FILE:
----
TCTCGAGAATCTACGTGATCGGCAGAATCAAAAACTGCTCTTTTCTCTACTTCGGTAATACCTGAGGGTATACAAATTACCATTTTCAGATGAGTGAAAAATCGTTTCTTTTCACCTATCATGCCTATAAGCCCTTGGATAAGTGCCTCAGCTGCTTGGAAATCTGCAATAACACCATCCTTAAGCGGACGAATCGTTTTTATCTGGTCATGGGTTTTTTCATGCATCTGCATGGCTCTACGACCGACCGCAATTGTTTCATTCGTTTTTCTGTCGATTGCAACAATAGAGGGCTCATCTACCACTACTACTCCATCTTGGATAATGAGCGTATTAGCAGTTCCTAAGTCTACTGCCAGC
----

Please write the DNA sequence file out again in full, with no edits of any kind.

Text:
TCTCGAGAATCTACGTGATCGGCAGAATCAAAAACTGCTCTTTTCTCTACTTCGGTAATACCTGAGGGTATACAAATTACCATTTTCAGATGAGTGAAAAATCGTTTCTTTTCACCTATCATGCCTATAAGCCCTTGGATAAGTGCCTCAGCTGCTTGGAAATCTGCAATAACACCATCCTTAAGCGGACGAATCGTTTTTATCTGGTCATGGGTTTTTTCATGCATCTGCATGGCTCTACGACCGACCGCAATTGTTTCATTCGTTTTTCTGTCGATTGCAACAATAGAGGGCTCATCTACCACTACTACTCCATCTTGGATAATGAGCGTATTAGCAGTTCCTAAGTCTACTGCCAGC